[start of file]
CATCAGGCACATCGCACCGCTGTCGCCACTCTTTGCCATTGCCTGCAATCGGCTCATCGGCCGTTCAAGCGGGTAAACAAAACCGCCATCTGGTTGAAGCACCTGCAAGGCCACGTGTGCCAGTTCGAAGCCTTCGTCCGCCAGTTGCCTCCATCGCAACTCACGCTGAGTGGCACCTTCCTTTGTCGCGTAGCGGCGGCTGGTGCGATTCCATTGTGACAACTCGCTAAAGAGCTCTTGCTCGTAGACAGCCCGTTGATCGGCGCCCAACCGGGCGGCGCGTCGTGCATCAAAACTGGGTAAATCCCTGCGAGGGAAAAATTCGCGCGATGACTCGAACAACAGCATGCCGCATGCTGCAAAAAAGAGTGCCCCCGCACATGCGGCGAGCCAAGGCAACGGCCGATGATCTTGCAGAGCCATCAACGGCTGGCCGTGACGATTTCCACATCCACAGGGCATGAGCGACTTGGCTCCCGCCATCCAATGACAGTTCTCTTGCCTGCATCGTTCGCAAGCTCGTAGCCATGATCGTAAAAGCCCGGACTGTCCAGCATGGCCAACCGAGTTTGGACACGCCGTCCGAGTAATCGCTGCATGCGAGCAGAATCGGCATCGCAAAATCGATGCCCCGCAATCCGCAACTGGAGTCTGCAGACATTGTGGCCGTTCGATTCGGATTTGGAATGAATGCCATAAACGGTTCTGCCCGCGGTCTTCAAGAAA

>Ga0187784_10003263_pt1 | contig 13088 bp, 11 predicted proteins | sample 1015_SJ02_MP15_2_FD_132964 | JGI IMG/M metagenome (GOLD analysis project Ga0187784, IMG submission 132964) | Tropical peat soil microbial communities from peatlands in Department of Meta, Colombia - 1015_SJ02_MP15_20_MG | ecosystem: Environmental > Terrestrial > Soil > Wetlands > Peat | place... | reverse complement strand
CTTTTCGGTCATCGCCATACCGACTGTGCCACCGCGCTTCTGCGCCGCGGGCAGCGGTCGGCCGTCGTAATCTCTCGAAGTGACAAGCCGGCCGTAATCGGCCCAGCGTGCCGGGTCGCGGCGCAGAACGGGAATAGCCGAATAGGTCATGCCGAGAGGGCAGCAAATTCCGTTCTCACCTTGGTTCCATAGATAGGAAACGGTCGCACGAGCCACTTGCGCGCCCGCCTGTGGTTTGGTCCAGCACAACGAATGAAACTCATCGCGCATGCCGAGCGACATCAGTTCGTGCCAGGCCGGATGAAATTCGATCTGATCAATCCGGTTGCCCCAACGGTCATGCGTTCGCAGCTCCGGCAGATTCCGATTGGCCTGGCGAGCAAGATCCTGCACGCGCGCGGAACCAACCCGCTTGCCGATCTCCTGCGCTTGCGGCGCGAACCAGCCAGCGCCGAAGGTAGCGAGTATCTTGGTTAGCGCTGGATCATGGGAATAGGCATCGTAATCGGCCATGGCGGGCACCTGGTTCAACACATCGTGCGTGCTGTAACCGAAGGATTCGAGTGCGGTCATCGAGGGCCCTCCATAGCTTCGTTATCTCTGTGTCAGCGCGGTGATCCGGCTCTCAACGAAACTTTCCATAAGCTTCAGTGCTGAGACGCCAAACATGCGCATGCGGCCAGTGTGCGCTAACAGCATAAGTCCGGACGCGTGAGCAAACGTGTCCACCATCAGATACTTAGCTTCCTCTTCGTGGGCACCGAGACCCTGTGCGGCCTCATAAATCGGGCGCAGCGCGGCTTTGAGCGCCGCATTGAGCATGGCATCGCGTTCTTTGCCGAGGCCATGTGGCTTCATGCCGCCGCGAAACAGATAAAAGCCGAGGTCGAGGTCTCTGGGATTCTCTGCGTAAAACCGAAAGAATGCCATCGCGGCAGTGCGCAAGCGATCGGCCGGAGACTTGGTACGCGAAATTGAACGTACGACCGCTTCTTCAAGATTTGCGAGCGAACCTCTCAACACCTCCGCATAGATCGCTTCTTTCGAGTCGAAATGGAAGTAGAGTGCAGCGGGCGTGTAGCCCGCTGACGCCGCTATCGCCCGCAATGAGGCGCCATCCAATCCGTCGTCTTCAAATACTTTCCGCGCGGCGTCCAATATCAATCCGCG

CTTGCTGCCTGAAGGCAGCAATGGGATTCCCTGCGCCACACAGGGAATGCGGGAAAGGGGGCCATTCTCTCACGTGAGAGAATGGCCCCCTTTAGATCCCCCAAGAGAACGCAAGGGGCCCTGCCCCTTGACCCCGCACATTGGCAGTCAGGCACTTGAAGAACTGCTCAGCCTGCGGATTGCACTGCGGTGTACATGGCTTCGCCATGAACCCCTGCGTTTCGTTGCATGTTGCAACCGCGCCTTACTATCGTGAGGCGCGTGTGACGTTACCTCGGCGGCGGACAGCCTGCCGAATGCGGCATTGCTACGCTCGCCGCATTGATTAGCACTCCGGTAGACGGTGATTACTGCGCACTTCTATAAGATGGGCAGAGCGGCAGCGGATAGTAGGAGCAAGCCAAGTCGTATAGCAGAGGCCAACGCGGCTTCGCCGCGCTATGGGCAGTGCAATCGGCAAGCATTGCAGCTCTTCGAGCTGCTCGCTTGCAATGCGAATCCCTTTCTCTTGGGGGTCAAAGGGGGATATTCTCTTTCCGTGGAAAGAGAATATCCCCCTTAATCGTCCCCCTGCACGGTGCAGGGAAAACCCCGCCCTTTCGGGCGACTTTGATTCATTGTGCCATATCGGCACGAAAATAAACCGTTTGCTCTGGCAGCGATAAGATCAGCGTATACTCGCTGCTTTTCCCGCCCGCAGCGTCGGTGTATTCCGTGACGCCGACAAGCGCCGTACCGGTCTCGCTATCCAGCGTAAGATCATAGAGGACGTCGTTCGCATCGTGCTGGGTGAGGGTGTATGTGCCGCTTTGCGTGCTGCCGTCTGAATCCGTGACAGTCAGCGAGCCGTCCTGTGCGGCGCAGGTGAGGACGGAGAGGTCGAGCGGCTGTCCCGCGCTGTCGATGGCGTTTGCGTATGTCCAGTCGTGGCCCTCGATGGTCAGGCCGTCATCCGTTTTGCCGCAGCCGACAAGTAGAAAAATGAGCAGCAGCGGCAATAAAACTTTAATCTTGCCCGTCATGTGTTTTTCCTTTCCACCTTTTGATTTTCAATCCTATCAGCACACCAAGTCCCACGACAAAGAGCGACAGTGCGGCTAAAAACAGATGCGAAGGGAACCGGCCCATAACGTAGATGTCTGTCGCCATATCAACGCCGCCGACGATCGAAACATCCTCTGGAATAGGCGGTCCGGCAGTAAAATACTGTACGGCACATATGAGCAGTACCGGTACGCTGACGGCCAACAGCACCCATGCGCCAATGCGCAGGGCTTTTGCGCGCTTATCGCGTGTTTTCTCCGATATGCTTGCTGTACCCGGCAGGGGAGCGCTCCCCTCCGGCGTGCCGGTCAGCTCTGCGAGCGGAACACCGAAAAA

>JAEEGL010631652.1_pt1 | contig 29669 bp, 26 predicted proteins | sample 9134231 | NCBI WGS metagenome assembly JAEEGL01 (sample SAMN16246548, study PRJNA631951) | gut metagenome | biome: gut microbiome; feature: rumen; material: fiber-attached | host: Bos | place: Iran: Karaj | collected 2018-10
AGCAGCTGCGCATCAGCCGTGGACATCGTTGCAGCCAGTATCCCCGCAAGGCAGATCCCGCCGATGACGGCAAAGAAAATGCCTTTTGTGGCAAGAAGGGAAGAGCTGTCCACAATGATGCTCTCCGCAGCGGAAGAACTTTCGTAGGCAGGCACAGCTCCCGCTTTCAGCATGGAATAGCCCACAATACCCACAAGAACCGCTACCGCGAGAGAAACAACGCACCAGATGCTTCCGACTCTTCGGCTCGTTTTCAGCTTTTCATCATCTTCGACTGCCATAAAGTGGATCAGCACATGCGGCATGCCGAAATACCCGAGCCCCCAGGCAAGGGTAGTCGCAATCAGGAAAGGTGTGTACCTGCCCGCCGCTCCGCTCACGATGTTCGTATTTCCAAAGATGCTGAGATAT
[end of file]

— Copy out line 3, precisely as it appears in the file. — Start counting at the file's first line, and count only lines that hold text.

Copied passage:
CTTTTCGGTCATCGCCATACCGACTGTGCCACCGCGCTTCTGCGCCGCGGGCAGCGGTCGGCCGTCGTAATCTCTCGAAGTGACAAGCCGGCCGTAATCGGCCCAGCGTGCCGGGTCGCGGCGCAGAACGGGAATAGCCGAATAGGTCATGCCGAGAGGGCAGCAAATTCCGTTCTCACCTTGGTTCCATAGATAGGAAACGGTCGCACGAGCCACTTGCGCGCCCGCCTGTGGTTTGGTCCAGCACAACGAATGAAACTCATCGCGCATGCCGAGCGACATCAGTTCGTGCCAGGCCGGATGAAATTCGATCTGATCAATCCGGTTGCCCCAACGGTCATGCGTTCGCAGCTCCGGCAGATTCCGATTGGCCTGGCGAGCAAGATCCTGCACGCGCGCGGAACCAACCCGCTTGCCGATCTCCTGCGCTTGCGGCGCGAACCAGCCAGCGCCGAAGGTAGCGAGTATCTTGGTTAGCGCTGGATCATGGGAATAGGCATCGTAATCGGCCATGGCGGGCACCTGGTTCAACACATCGTGCGTGCTGTAACCGAAGGATTCGAGTGCGGTCATCGAGGGCCCTCCATAGCTTCGTTATCTCTGTGTCAGCGCGGTGATCCGGCTCTCAACGAAACTTTCCATAAGCTTCAGTGCTGAGACGCCAAACATGCGCATGCGGCCAGTGTGCGCTAACAGCATAAGTCCGGACGCGTGAGCAAACGTGTCCACCATCAGATACTTAGCTTCCTCTTCGTGGGCACCGAGACCCTGTGCGGCCTCATAAATCGGGCGCAGCGCGGCTTTGAGCGCCGCATTGAGCATGGCATCGCGTTCTTTGCCGAGGCCATGTGGCTTCATGCCGCCGCGAAACAGATAAAAGCCGAGGTCGAGGTCTCTGGGATTCTCTGCGTAAAACCGAAAGAATGCCATCGCGGCAGTGCGCAAGCGATCGGCCGGAGACTTGGTACGCGAAATTGAACGTACGACCGCTTCTTCAAGATTTGCGAGCGAACCTCTCAACACCTCCGCATAGATCGCTTCTTTCGAGTCGAAATGGAAGTAGAGTGCAGCGGGCGTGTAGCCCGCTGACGCCGCTATCGCCCGCAATGAGGCGCCATCCAATCCGTCGTCTTCAAATACTTTCCGCGCGGCGTCCAATATCAATCCGCG